CASE REPORT


Case Report: Successful Treatment of Giant Condyloma Acuminata with Intralesional Injection of Purified Protein Derivative



Saud Alhashmi1, *, Ahmed Sadek2
1 Department of Dermatology, Armed Forces Hospital, Muscat, Oman
2 Cairo Hospital for Dermatology & Venereology (Al-Haud Al-Marsoud), Cairo, Egypt


© 2021 Alhashmi and Sadek.

open-access license: This is an open access article distributed under the terms of the Creative Commons Attribution 4.0 International Public License (CC-BY 4.0), a copy of which is available at: https://creativecommons.org/licenses/by/4.0/legalcode. This license permits unrestricted use, distribution, and reproduction in any medium, provided the original author and source are credited.

* Address correspondence to this author at the Department of dermatology, Armed Forces hospital, Alkhoud, Muscat, postal code 111, Oman; Tel: 0096899209343; E-mail: saoudsulaiman@outlook.com


Abstract

Condyloma acuminata can be treated with different modalities, including topical and destructive procedures. However, treatment of large recalcitrant lesions tends to be difficult with the risk of pain, scarring and recurrence. Here we report a case of a large foul-smelling condyloma acuminata, treated successfully with intralesional purified protein derivative (PPD) injections.

Keywords: Warts, Condyloma acuminata, Immunotherapy, PPD, Lesions, Urethral discharge.



1. INTRODUCTION

Warts are the most common cutaneous infection that is caused by the human papillomavirus (HPV) via direct or indirect contact. Condyloma acuminata, large cauliflower genital warts, are manifestations of anogenital human papillomavirus infections. They may be associated with pain, foul-smelling discharge and negative psychological effect. They spread through direct skin-to-skin contact, usually during oral, genital, or anal sex with an infected partner [1]. Treatments include topical creams, destructive methods, and immunotherapy. There is increased evidence for using intralesional immunotherapy for recalcitrant, recurrent, and extensive genital warts. It is non-destructive, easy to use and less painful [2]. Despite the fact that several vaccines have been used to clear warts, few studies assessed the effect of intralesional (IL) Purified Protein Derivative (PPD) in treating genital warts and hardly found any study or case report that assesses the effect of IL PPD injections in treating or debulking large condyloma acuminata. The advantages of PPD over other immunotherapy are its ubiquity, ease of access and low cost.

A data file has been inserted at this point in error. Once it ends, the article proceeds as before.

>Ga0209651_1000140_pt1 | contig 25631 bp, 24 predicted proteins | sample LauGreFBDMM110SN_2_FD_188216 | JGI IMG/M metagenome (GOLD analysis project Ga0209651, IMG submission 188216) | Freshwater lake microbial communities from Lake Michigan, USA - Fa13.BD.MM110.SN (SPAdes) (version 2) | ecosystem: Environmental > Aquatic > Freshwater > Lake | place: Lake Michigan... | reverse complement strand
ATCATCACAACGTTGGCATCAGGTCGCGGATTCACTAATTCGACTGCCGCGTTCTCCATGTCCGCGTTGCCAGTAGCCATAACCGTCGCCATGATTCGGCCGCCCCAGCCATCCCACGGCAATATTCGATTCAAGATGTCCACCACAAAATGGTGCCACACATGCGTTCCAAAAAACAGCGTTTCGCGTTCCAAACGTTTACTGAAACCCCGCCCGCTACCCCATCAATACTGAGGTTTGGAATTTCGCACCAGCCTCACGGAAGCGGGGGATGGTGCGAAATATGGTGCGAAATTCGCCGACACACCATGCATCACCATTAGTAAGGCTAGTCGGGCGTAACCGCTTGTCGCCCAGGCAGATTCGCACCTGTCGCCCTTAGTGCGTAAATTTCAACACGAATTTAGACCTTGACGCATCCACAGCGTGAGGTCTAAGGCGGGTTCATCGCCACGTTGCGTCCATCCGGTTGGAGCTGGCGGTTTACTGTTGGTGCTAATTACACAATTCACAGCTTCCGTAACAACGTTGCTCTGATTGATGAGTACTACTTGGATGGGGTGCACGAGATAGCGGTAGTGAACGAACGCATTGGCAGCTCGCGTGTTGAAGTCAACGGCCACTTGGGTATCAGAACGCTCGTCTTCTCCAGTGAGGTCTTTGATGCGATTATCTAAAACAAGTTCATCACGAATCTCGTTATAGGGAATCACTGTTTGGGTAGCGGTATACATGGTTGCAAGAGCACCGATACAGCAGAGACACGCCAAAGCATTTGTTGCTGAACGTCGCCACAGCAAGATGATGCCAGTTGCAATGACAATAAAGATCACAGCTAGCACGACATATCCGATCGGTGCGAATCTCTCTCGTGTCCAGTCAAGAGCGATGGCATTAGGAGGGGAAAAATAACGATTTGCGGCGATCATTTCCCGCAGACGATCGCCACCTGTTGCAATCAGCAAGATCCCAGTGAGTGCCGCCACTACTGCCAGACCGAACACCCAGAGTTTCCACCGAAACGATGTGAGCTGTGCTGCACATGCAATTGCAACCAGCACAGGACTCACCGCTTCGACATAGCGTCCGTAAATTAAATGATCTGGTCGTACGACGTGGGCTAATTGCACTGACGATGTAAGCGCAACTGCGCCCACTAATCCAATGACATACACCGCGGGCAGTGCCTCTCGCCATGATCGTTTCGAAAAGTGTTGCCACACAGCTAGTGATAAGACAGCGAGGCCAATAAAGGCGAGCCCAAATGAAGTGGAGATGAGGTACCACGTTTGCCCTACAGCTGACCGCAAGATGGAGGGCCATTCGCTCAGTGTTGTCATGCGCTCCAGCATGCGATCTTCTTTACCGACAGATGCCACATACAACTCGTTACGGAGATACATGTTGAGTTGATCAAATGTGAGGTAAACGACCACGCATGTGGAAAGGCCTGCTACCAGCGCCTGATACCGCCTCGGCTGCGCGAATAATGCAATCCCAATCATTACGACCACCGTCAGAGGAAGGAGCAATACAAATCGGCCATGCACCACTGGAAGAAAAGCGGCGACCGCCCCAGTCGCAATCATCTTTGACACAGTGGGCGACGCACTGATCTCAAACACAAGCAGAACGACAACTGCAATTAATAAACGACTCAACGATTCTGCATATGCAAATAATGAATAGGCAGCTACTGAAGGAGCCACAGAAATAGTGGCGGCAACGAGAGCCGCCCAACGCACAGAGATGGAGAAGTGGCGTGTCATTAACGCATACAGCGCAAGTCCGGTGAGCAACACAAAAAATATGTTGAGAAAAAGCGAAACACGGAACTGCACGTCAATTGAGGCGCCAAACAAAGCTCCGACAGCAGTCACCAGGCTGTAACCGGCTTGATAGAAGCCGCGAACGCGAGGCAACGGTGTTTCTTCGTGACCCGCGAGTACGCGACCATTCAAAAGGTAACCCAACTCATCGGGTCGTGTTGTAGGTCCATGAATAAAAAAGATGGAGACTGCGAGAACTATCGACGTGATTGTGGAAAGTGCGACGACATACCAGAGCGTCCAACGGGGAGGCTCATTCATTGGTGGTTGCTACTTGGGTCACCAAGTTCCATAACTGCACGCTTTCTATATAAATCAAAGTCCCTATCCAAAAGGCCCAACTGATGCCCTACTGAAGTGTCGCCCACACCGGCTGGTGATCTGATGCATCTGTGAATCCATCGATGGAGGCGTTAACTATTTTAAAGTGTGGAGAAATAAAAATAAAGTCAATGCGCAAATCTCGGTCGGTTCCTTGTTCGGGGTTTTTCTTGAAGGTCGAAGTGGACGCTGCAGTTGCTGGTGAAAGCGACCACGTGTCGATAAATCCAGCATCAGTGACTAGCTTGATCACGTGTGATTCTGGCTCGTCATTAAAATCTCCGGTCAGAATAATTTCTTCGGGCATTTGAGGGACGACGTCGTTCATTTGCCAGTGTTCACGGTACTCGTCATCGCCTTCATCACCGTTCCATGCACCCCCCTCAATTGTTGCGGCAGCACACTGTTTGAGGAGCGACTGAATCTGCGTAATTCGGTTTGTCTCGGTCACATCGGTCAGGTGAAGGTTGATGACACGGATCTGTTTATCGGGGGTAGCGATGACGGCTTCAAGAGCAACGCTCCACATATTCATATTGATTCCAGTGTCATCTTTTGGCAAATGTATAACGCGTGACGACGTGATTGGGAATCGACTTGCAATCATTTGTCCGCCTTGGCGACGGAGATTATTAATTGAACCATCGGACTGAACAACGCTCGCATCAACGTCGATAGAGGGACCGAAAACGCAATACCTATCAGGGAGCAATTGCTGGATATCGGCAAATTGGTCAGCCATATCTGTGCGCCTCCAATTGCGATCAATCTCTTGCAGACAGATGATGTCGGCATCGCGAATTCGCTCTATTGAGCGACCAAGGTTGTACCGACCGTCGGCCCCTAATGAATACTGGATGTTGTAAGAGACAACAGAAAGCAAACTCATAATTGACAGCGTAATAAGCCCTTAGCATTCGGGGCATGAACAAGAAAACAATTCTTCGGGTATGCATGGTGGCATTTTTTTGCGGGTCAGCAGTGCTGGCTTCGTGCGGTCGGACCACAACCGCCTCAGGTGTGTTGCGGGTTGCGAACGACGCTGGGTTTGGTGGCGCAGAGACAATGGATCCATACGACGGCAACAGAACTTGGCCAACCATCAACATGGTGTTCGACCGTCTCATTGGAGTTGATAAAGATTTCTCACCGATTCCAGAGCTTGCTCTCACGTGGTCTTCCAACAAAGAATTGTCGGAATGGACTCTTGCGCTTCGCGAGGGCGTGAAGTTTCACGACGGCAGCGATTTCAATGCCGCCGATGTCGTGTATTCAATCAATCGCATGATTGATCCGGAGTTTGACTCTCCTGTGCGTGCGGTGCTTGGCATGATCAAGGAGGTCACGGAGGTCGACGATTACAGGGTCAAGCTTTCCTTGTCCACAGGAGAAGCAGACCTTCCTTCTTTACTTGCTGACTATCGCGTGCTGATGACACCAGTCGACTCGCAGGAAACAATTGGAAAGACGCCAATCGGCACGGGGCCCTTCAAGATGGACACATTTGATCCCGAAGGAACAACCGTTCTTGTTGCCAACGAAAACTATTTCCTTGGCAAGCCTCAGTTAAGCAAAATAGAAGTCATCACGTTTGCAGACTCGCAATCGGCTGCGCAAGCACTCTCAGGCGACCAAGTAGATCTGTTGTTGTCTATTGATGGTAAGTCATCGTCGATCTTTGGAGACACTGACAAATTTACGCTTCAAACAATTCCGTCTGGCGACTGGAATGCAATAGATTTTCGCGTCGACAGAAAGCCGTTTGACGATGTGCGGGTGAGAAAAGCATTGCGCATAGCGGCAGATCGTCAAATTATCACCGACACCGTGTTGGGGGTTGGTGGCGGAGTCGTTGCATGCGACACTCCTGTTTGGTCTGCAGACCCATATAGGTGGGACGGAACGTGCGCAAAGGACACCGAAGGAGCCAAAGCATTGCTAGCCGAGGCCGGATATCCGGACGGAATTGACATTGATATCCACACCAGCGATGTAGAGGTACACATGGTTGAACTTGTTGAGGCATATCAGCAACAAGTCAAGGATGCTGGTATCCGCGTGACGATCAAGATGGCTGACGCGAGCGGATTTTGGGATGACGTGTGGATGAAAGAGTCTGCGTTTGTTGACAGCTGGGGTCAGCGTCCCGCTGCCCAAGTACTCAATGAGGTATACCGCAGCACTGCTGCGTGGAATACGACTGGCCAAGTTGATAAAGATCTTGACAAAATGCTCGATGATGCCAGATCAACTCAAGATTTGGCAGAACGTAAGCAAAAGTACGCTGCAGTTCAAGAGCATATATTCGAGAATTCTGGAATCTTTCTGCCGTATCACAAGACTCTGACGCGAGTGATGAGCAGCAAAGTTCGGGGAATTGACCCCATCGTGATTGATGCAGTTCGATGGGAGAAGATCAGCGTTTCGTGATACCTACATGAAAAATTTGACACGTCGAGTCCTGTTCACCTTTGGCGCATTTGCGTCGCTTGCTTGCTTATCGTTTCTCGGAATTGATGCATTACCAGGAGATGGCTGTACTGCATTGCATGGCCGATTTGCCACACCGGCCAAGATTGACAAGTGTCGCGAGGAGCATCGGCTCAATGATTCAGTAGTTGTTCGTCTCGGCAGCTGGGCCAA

2. CASE

A 26-yr-old man with no significant past medical history presented with large multiple warty lesions on the pubic area for more than 5 months. It has been rapidly progressive and coalescing to form a giant mass with a warty surface. There was a history of multiple unprotected heterosexual encounters with multiple partners. Examination revealed multiple large warty lesions with foul-smelling discharge on the pubic area. There was no urethral discharge, genital ulcers or lymph nodes enlargement.

Routine blood investigations were normal and serological screening tests for HIV, HBV, HCV and syphilis were negative. In view of the size of the lesion, destructive treatment modalities were discussed, but the patient declined. Therefore, intralesional immunotherapy with Purified Protein Derivative (PPD) was administered in a biweekly dose of 0.2-0.3 ml distributed over two to three different sites, at least two centimeters apart. No topical or local anesthesia injections were needed as the patient felt very little discomfort with this procedure. More than 98% clearance was achieved after 7 sessions (Figs. 1 and 2). Subsequently, four sessions of cryotherapy and topical podophyllin were given to treat the remaining small few warty papules. The lesions were successfully eradicated with no recurrence ten months after the last visit (Fig. 3).

Fig (1). Condyloma acuminata prior to treatment.

Fig (2). Significant reduction (98%) in the bulk of genital warts after 7 sessions of intralesional purified protein derivative (IL PPD) injections given in a bimonthly dose of 0.2-0.3 ml distributed over two to three different sites.